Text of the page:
Mind Over Matter
Dr. Dave Schroerlucke Launches Mental Performance Consultancy
Dr. Dave Schroerlucke wants to help you perform better under pressure. After years of watching people struggle to overcome performance anxiety, he realized that performance pressure is simply part and parcel of the human condition. Rather than trying to help people avoid stressful situations, he has designed systematic methods for confronting them head on.
In January 2019, Schroerlucke launched Ripe Minds, a sport and performance psychology consultancy that deals in the business of what he calls mindset training.
“At Ripe Minds, my mission is to help individuals, teams and organizations develop mindsets that promote self-awareness and optimal performance, particularly within the context of high-stakes or stressful environments,” Schroerlucke says.
Simply put, Schroerlucke wants to help people achieve success under stress.
Schroerlucke’s lifelong fascination with the mental side of performance led him to pursue a doctorate in clinical psychology, with a specialization in sport and performance psychology. His doctoral dissertation, “Choke Artists and Clutch Performers”, involved a comprehensive review of the scientific literature on performance under pressure.
“The goal of the review was to distill what we’ve learned through decades of research down to the essential psychological traits and skills that distinguish people who excel in high-stakes situations from those that falter,” he says.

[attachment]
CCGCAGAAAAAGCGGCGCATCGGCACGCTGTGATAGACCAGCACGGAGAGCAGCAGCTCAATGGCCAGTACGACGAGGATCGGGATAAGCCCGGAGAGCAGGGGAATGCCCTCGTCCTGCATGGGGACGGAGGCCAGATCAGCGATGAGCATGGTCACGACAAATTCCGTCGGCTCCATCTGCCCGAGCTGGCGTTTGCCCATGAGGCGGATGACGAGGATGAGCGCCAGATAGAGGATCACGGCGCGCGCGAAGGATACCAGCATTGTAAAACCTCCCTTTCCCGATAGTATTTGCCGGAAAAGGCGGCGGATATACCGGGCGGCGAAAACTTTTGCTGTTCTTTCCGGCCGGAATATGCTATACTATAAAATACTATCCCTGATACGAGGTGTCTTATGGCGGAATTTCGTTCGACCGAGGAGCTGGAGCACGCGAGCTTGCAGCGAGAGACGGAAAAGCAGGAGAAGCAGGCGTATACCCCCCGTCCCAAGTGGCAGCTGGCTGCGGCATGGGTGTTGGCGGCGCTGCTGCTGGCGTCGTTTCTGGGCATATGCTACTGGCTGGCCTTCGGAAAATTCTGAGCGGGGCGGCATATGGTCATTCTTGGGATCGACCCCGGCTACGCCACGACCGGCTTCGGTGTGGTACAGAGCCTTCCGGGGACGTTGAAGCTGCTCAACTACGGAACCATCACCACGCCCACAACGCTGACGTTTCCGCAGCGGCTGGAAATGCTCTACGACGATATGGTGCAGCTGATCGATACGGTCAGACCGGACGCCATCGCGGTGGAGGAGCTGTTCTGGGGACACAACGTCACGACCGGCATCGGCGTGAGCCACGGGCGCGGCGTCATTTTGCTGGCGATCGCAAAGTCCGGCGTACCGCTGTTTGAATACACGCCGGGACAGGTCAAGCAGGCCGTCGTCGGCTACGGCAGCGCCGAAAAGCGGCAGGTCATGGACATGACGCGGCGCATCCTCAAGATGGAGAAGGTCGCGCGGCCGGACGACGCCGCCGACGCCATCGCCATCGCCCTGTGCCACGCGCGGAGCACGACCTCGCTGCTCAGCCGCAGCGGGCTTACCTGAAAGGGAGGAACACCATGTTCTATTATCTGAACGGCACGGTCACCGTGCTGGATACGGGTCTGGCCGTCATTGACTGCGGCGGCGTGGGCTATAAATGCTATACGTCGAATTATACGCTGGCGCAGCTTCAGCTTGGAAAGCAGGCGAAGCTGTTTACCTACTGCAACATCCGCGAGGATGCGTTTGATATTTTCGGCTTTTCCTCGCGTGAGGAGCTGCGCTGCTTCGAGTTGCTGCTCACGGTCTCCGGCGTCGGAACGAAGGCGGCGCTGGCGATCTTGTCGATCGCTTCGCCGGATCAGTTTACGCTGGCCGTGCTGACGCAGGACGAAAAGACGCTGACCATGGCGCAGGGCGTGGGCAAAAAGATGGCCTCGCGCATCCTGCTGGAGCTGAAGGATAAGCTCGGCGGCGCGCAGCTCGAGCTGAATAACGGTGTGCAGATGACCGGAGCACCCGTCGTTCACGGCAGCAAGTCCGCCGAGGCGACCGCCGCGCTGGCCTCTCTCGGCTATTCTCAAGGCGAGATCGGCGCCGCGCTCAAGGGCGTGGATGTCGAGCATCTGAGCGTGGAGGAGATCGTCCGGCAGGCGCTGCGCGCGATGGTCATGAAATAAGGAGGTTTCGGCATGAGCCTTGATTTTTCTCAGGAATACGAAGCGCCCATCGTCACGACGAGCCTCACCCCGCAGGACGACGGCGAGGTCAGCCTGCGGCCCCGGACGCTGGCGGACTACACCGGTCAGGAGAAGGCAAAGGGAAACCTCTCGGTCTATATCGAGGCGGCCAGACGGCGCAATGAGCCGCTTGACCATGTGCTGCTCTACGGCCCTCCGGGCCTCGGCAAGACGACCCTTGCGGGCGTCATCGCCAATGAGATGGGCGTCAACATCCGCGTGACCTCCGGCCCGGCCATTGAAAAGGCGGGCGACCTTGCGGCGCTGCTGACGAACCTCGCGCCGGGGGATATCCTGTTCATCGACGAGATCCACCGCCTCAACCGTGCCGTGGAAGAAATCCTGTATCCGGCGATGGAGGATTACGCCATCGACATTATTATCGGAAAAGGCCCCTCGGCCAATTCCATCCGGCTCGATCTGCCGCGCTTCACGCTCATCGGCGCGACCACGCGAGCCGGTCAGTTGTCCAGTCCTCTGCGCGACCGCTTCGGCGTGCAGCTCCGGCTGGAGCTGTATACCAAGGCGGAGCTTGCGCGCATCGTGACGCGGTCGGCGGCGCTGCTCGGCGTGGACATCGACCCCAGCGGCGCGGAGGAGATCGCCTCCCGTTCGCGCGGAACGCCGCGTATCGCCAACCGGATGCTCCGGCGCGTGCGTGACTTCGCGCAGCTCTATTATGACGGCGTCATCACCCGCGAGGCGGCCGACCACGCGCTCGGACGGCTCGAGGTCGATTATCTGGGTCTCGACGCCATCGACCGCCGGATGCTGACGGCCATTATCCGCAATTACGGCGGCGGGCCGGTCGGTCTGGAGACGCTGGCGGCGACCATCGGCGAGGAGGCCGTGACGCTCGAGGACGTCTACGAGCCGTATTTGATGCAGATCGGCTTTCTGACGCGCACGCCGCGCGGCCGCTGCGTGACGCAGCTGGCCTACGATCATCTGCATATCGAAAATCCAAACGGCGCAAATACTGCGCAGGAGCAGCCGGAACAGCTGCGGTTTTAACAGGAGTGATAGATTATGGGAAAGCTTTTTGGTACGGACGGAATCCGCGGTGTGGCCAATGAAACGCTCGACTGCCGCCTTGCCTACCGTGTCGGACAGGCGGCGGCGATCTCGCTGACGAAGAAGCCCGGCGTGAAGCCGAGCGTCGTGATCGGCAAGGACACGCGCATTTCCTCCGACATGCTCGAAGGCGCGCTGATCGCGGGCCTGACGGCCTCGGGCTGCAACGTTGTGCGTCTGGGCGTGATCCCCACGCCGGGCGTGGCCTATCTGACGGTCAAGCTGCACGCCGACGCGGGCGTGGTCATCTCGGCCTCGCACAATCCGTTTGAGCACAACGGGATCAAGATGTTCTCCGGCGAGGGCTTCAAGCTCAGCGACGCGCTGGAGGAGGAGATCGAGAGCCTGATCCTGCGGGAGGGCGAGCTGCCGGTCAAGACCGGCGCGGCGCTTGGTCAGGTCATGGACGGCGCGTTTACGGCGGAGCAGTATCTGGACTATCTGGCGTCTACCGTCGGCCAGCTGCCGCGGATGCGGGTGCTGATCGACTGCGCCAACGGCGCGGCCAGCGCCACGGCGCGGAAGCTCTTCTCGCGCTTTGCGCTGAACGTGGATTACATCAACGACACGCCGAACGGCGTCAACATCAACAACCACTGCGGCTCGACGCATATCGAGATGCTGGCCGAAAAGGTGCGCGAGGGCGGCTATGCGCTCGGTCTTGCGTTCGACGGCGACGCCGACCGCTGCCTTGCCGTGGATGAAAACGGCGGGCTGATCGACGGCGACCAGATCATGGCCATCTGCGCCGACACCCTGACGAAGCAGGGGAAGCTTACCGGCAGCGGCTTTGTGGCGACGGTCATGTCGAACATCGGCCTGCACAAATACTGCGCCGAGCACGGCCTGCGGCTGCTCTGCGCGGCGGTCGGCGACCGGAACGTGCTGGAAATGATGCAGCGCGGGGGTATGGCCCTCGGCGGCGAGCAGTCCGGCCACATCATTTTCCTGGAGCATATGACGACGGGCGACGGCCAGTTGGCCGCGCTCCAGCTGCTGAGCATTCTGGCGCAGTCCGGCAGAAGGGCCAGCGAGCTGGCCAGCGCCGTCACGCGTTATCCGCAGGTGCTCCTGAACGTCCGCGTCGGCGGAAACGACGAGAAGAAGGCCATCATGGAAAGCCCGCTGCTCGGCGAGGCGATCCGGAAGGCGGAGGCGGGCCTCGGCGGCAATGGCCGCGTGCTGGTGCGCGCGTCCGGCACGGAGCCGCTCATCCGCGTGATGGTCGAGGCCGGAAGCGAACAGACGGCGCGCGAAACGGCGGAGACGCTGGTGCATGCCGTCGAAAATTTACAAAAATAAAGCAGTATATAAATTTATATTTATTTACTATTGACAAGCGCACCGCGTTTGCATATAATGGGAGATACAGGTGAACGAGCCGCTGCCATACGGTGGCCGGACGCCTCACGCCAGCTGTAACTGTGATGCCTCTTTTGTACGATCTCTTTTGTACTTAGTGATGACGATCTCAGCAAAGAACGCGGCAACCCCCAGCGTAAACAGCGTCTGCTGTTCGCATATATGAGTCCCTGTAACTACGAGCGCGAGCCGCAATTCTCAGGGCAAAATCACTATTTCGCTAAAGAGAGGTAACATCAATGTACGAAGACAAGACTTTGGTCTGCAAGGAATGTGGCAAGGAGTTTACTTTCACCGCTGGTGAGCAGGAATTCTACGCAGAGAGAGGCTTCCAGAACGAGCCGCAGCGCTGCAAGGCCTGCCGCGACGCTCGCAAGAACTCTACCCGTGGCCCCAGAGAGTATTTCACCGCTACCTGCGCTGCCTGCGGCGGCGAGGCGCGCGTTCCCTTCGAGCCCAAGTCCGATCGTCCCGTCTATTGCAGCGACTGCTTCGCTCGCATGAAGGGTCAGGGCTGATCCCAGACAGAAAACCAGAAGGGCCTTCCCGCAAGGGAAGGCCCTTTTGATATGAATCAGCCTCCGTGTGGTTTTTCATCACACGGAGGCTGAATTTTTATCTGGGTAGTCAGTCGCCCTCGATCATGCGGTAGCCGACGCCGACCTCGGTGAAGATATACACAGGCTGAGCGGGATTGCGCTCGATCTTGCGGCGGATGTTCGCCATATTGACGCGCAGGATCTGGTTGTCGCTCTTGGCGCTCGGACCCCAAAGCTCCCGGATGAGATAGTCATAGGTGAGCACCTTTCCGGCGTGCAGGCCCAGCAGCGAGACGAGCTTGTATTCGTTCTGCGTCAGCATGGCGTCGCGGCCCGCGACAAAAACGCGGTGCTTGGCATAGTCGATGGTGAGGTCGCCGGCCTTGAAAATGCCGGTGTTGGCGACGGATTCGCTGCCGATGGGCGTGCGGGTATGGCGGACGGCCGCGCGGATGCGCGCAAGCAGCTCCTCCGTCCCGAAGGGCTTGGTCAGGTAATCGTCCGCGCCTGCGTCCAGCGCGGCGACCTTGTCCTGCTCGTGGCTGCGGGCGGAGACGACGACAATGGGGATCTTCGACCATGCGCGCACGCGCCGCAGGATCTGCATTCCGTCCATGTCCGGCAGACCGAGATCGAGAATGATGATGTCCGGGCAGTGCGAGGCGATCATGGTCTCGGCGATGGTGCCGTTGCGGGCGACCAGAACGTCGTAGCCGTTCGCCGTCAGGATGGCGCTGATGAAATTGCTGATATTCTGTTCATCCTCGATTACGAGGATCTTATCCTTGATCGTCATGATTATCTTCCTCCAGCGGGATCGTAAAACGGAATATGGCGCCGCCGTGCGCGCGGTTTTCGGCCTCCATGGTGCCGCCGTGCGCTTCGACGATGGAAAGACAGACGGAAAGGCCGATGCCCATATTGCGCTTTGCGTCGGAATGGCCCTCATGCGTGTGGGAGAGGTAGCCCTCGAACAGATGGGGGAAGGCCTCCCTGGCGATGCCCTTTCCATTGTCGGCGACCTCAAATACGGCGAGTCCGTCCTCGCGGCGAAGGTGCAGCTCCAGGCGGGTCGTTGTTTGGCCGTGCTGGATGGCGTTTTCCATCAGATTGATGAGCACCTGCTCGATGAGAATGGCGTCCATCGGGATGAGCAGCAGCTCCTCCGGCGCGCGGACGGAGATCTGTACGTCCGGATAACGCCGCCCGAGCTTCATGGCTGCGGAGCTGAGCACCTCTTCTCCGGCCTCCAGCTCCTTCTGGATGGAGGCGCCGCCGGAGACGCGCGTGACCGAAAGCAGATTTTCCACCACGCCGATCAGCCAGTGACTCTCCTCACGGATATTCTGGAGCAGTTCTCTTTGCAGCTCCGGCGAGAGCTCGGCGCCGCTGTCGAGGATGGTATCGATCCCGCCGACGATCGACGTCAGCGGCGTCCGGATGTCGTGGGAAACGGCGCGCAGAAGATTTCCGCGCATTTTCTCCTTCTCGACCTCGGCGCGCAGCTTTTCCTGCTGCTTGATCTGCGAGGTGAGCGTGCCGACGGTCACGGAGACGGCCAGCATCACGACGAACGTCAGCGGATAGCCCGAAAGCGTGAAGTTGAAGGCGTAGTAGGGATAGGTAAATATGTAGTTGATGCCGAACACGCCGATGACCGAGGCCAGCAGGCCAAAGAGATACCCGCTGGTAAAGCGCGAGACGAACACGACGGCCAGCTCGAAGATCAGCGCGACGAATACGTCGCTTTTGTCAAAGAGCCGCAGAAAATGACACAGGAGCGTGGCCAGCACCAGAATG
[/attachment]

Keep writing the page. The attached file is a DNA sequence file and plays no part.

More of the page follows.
The idea of focusing on the effects of performance pressure came to Schroerlucke over the course of 15-plus years as a math educator, during which he developed a special interest in helping students who are plagued by math anxiety.
“Many people suffer from a debilitating fear of math that can be a major deterrent to pursuing a career in science and technology, and, for many students, a huge obstacle to earning a degree of any kind,” Schroerlucke says.
Having created professional development courses to help teachers better understand and combat math anxiety, Schroerlucke has become a recognized expert on the topic and has been asked to share his insights at national conferences for math education.
Schroerlucke’s experience in academics allowed him to pinpoint ways in which he can extend his practice to a variety of other performance domains, including sports, performing arts and business. Ultimately, he wants to bring the benefits of performance psychology training to everyone and dispel the myth that systematic mental training is only for world-class athletes, rock stars and Fortune 500 CEOs.
“At the end of the day, we are all performers,” he says. “In life you are constantly being asked to deliver results, whether by a boss, a customer or a significant other, and your ability to meet the demands of life is largely the product of your mindset and mental preparation.”
To distinguish himself from motivational speakers and self-help gurus, Schroerlucke stresses that the Ripe Minds approach is not based on trite platitudes and hackneyed slogans, but instead requires a disciplined commitment to a specific course of training.